food reward whenever
Their bones are provided with clean, dense bones. Suffolk legs corresponding to their extreme massiveness seem short, with heavily muscled forearms and thighs; there are no thick brushes on the legs, like other heavy trucks. Their excellent hooves are round, of medium size, strong enough – even in the unworn state they wear out a little. Suffolks have large heads with mobile ears; powerful curved neck. Shoulders tend to be straightforward, which corresponds to strength rather than speed. Continue reading
Daily routine delays, monotony inhibits development, progress. A cross training (or cross-fit) of a horse will help you in the right direction. Not only will he not let the horse get bored and reduce the risk of injury due to constantly repeated exercises. He will contribute to the full development of the horse’s body.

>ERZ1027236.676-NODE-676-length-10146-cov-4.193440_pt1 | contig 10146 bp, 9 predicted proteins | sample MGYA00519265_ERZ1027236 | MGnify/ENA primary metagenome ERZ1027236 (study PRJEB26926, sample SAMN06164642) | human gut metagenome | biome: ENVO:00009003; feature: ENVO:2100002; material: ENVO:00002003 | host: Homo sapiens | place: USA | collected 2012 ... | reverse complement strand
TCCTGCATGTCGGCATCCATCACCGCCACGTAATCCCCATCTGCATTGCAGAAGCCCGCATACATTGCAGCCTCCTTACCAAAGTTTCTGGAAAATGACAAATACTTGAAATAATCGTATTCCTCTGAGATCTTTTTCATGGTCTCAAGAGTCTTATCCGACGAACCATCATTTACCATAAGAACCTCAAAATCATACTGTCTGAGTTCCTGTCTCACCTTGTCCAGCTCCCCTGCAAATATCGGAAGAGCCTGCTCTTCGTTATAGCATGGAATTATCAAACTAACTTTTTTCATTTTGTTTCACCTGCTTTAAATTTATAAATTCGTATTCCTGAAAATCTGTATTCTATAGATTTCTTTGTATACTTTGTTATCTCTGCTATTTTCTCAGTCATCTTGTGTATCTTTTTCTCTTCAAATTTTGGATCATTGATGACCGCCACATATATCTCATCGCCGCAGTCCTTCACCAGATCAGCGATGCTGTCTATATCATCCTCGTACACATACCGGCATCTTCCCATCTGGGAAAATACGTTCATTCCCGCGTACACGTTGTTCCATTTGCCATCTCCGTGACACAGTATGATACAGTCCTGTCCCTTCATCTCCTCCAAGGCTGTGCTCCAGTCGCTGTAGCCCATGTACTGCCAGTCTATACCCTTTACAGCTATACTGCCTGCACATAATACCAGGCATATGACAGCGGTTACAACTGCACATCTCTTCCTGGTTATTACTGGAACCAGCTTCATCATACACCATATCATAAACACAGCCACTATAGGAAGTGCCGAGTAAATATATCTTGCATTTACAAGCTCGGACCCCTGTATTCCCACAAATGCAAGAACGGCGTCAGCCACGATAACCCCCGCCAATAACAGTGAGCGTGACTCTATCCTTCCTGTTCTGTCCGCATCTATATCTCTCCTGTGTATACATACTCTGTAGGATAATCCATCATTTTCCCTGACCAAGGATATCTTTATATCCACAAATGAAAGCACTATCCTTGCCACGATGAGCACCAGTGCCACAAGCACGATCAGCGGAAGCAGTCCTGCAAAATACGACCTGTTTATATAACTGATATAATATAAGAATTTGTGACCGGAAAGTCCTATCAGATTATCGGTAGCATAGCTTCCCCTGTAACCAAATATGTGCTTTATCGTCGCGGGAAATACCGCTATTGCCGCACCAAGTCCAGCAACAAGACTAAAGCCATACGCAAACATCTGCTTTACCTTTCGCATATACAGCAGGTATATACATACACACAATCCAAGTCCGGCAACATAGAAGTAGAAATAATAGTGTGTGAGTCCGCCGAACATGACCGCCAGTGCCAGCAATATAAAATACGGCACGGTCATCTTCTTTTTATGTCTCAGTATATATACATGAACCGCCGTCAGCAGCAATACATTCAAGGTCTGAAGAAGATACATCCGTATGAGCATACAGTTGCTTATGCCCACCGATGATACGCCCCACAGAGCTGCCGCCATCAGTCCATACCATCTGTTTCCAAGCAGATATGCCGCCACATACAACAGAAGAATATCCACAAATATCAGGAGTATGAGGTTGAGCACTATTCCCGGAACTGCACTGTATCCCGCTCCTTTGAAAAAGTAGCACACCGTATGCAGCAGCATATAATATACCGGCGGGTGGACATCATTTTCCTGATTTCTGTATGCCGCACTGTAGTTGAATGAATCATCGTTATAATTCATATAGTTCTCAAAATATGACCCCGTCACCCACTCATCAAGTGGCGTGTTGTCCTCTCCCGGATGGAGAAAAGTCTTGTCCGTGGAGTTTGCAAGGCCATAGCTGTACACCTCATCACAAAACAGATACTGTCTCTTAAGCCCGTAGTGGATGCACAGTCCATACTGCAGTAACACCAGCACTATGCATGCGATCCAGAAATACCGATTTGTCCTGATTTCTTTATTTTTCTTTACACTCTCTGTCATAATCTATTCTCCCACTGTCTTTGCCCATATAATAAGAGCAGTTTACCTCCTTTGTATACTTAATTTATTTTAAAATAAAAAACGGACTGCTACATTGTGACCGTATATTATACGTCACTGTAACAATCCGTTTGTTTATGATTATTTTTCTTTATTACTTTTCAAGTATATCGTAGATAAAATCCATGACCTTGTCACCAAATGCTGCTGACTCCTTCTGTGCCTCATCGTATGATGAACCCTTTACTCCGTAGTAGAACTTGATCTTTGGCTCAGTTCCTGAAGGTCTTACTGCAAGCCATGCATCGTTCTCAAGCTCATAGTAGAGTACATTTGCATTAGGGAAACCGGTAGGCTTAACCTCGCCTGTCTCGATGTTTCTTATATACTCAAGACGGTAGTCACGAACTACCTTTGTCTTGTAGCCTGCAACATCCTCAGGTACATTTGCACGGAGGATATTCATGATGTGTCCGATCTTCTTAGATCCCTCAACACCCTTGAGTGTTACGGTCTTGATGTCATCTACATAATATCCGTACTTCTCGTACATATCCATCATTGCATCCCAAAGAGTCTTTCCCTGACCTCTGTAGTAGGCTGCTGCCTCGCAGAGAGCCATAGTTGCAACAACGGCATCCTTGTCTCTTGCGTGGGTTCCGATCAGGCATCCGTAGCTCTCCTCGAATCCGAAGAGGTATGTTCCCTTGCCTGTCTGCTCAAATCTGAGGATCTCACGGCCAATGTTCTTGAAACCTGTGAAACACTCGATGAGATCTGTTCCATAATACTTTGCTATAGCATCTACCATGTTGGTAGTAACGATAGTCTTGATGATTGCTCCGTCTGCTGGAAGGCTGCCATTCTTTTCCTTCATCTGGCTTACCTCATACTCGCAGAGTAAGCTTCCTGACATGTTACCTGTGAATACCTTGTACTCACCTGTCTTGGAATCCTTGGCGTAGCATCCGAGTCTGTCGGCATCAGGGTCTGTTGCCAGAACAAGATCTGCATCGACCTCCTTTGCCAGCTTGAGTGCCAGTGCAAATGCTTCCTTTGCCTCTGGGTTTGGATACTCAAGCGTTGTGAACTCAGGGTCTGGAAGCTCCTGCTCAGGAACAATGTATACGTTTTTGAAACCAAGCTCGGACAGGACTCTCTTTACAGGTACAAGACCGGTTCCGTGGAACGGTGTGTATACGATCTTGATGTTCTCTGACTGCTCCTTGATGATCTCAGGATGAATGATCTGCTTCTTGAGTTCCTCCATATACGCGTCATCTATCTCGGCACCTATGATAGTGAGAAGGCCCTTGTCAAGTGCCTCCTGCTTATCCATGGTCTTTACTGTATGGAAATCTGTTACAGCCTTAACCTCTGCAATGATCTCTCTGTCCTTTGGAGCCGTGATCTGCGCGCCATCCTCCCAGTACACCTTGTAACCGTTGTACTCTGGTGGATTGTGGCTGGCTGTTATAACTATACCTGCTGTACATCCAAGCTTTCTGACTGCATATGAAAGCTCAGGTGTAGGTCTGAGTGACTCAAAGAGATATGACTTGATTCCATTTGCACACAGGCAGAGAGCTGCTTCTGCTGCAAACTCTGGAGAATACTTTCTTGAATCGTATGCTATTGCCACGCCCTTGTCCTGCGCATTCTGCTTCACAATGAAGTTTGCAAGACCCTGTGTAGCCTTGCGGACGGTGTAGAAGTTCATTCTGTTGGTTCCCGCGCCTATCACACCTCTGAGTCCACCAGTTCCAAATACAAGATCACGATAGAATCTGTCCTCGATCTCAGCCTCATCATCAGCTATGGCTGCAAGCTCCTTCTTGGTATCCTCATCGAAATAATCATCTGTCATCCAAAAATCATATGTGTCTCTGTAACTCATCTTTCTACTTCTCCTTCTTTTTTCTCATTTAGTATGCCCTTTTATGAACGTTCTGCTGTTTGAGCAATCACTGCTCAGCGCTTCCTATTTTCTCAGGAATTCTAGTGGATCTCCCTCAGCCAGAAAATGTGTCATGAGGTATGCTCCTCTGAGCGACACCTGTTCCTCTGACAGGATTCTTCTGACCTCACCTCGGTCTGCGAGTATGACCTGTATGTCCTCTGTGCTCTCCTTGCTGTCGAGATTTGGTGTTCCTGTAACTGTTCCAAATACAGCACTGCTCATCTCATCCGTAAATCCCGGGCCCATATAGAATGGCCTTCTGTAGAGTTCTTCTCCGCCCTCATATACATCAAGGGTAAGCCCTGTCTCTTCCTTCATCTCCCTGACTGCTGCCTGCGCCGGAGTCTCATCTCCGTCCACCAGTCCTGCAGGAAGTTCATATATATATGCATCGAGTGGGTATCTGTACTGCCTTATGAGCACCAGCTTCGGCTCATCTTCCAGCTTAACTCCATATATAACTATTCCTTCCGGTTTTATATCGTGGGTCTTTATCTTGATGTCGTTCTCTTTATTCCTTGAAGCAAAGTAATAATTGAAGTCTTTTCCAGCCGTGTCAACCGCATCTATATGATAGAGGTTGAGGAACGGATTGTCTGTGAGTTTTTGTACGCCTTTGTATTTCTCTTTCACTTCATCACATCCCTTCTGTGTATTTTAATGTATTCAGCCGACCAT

Studies have shown that the emancipation of a horse and the improvement of its physical fitness are directly related to the diversity of its training, changes in types of activity. Cross training should not be difficult or time consuming, but should be consistent – only then can you take advantage of it. Continue reading
Respect for the horse can not be achieved “automatically”, it does not come from nowhere. It must be earned. The best way to do this is to use the same tactics that horses use to gain respect from each other.
“You seek respect from a horse by moving its legs forward, back, left and right, and always rewarding the slightest attempt to respond correctly,” says Clinton Anderson, a trainer who does not need to be introduced. Continue reading